When these Latinx entrepreneurs looked at the landscape of wellness, beauty, clothing, books and even stickers, they saw a gap in Latinx representation — and an opportunity to fix it.
We talked to nine Latinx small business owners who view their work as an opportunity to celebrate culture and serve their community.
Loquita Bath and Body founder Yamira Vanegas is famous for her bath bombs, with scents and shapes evoking conchas, flan, horchata, tamarindo and elotes. But she also sells other pampering necessities, all of them vegan and cruelty-free.
“Loquita was created with the purpose of Representation, with the hopes to create products that as a Latinx we would feel more related to,” Vanegas wrote in an email. “To hopefully encourage us to practice self-care more often, since as [women of color], we tend to put it on the back burner.”
So sientate, relaja, and check out some of Loquita’s lotions or creams for a calming night in.
Stickers can tell a story, and that’s exactly what Alondra Carbajal and Remi Silva of Blank Tag Co. hope their merch does for customers.
Their culturally conscious stickers sport phrases like “Me Vale” and transcend nationalities ― some are shaped like conchas and elotes; others like banh mi and ramen.
“Growing up as a Salvadoreña, it was difficult to find products that I felt represented me and my background. As a Korean-Mexican American, Remi faced the same problem,” Carbajal told HuffPost. “It seemed as if the products out there were not validating who we were as individuals because we didn’t fit the mainstream identity. The demographics of the U.S. are changing, but unfortunately, many retail businesses are not adapting to cater to us in an authentic way.”
Vive Cosmetics is made by Latinas for … everyone!
Joanna Rosario and Leslie Valdivia, the Mexican-Puerto Rican duo who run the brand, hope to fill a gap they see within the makeup industry and build a brand based on “la cultura.” They want to serve the diverse Latinx community with their vibrant palettes and an endless list of beauty products online.
In a joint statement to HuffPost, the founders said they see creating Vive Cosmetics “as an opportunity to highlight the beautiful diversity that exists within the Latinx cultura and also tackle and address issues that are damaging in our community, like homophobia, colorism and more.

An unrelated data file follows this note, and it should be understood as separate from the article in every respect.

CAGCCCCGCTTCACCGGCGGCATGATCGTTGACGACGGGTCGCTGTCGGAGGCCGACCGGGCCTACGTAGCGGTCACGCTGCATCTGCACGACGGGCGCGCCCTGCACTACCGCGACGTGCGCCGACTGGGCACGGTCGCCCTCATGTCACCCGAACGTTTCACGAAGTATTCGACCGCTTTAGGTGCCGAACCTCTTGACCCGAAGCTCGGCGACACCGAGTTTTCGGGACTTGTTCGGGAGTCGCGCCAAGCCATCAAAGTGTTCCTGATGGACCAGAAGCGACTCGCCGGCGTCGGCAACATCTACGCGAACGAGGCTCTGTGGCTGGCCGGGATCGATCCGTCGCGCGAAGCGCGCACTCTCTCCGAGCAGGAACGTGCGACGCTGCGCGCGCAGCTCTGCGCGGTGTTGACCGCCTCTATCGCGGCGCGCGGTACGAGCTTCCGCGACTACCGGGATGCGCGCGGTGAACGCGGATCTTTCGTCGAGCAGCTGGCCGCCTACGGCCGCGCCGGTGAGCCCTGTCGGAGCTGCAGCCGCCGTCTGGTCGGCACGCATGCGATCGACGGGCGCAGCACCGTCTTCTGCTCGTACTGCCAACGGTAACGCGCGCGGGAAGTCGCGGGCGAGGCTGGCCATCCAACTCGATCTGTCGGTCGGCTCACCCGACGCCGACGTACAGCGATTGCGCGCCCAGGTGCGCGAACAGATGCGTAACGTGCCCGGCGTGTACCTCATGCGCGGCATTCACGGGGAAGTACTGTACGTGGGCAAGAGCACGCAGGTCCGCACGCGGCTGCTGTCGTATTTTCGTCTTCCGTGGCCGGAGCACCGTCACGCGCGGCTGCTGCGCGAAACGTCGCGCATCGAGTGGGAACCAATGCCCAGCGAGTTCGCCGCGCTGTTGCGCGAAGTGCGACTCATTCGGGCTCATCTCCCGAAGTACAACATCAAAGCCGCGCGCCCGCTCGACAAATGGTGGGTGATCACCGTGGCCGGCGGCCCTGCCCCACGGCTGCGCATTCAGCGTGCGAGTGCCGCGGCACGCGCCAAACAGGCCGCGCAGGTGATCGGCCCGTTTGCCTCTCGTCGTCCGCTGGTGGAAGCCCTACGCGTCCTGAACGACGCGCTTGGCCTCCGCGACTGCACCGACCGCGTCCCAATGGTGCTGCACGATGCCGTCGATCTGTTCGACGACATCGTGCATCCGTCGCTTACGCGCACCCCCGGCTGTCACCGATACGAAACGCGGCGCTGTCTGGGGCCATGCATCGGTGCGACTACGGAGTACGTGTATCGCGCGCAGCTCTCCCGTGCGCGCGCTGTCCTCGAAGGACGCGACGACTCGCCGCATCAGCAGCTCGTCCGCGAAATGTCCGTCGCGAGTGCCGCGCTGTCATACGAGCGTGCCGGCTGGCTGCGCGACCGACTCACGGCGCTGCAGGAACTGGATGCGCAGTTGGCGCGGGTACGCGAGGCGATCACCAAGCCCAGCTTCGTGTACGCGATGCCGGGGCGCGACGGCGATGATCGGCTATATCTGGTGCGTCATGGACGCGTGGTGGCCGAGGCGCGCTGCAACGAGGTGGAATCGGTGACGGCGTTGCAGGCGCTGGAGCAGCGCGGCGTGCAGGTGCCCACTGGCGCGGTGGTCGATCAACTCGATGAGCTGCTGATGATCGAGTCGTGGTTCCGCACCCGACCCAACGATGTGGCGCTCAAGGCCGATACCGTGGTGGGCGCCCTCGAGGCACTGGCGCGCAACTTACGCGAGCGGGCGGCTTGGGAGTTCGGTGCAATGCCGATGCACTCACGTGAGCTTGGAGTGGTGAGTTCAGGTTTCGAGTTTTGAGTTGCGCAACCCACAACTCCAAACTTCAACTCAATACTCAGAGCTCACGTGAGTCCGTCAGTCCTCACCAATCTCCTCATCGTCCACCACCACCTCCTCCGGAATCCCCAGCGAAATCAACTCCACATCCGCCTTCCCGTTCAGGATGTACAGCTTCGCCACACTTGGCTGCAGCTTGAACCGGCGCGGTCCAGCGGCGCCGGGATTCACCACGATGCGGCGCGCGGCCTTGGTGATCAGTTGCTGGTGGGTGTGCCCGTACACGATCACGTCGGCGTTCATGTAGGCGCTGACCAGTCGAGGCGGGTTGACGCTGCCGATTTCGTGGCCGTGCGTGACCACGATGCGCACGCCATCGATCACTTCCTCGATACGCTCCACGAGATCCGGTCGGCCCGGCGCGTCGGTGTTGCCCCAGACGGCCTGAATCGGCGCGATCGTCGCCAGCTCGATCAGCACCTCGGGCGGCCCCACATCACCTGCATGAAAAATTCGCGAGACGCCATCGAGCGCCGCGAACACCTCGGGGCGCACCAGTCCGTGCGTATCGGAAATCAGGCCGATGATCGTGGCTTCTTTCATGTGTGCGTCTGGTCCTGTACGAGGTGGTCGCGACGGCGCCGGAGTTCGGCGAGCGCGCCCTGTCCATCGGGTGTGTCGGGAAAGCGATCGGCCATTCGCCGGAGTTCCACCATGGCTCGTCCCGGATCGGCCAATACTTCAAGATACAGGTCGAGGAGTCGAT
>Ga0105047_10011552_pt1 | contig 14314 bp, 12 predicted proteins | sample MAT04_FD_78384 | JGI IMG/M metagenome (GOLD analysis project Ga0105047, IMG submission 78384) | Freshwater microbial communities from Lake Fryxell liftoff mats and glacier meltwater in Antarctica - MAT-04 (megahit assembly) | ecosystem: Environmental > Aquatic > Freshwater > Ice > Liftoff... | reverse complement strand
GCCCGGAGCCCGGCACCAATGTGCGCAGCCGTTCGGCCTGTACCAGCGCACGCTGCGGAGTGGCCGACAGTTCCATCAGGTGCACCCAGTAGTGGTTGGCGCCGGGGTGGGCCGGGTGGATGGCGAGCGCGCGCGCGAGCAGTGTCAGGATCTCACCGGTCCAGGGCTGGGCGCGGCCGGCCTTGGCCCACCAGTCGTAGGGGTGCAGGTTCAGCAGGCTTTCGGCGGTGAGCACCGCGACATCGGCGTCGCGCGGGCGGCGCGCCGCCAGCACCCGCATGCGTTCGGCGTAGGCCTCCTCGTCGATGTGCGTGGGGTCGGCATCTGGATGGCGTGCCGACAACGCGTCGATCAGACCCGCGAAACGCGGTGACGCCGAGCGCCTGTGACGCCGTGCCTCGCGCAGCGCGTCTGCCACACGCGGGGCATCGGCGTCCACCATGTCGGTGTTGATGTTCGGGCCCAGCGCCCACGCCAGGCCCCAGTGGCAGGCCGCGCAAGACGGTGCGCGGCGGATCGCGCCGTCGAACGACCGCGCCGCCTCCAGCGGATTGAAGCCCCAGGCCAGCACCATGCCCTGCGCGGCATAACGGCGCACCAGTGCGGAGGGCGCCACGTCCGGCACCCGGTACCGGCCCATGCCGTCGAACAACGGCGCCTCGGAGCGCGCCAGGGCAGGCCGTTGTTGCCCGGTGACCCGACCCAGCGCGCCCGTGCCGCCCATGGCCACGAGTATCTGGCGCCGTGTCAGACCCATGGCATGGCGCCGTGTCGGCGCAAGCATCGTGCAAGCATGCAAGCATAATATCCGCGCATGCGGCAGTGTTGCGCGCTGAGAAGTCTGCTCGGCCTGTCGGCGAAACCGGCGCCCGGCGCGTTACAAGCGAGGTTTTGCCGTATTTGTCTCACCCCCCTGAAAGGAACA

Sherly Tavarez, a fashion stylist and creative director of Hause of Curls, saw that Eurocentric beauty standards dominated the beauty and fashion industries. The Dominican Afro-Latina was determined to change that.
Her statement clothing slams the notion of “pelo malo,” or bad hair ― the idea that her curls and big hair are things to be ashamed of. She hopes to make girls and boys everywhere proud of their hair and heritage.
“As a first-generation Dominican raised in the United States, I feel it’s important to have a business that recognizes our culture because it shows our authenticity and it is a part of our story and journey,” Tavarez told HuffPost. “It shows that you aren’t just creating a business to make a profit; you’re building something we can all be proud of and make a difference with. For me, it was all about creating something we could all relate to and change the narrative.”
In launching a brand that offers “makeup for today’s Latina,” founder Regina Merson was inspired by telenovelas and her mother’s makeup routines. She brings her Mexican roots into each look she creates, channeling the colors and exuberance of her homeland.
Merson’s makeup is meant to be versatile ― for queens (“las reinas”), rebels (“los rebeldes”) and everyone in between.
“My hope is that Reina Rebelde can make a positive contribution in this regard, serve as an example of authenticity and remind people that being your true self, unapologetically, is highly encouraged and always welcome,” Merson said.
If you’re looking to instill Hispanic pride “en sus hijos y hijas,” look no further than Lil’ Libros. The publisher’s books take your children back to your Latino homeland, wherever that is for you. A new series explores Havana, San Salvador and beyond.
“A business that recognizes your culture is also acknowledging your existence, value, contributions and worth,” said Lil’ Libros co-founder Patty Rodriguez. “Our children cannot be what they cannot see.”
Lil’ Libros books can also teach kids about famous Hispanic, Latinx and indigenous figures throughout history, including Celia Cruz, Cuauhtémoc and Selena Quintanilla.
These shirts, sweaters and accessories make a simple yet powerful statement: The wearers of these garments are proud to be first-generation daughters of immigrants. This Latina-owned business aims to help customers celebrate where they come from.
“We don’t just recognize our cultural stories; we center and celebrate them,” Leslie Garcia told HuffPost. “If we do not do it, who will? We must be the tellers of our stories because only we know the truth about the immigrant community. It is a community of resilience and incredible love.”
This Venezuelan-owned leather goods brand offers unique, hand-crafted accessories, from wallets to makeup bags. Founder Luz Northrup’s long background in design has helped her expand her business’s selection and style.
“Our brand of quality reflects not just who we are, but who you are — intelligent, confident and polished,” her website reads.
Bella Doña is the home of big hoops, long nails and dark eyeliner. Chicana culture runs deep in this shop loaded with jewelry, clothing and fun accessories. LaLa Romero and Natalia Durazo have adorned their merchandise with low-riders, girl power slogans and nods to the Chicana lifestyle.
“Chismosas, brujas y chingonas” are all welcome, and the two amigas have the clothing for all of those who identify as such.
Their online biography reads: “We love our Homegirls, the City of Angels, candy painted Low-Riders, bumping Mary Wells on repeat, micheladas, long, hot summer days and looking fly.”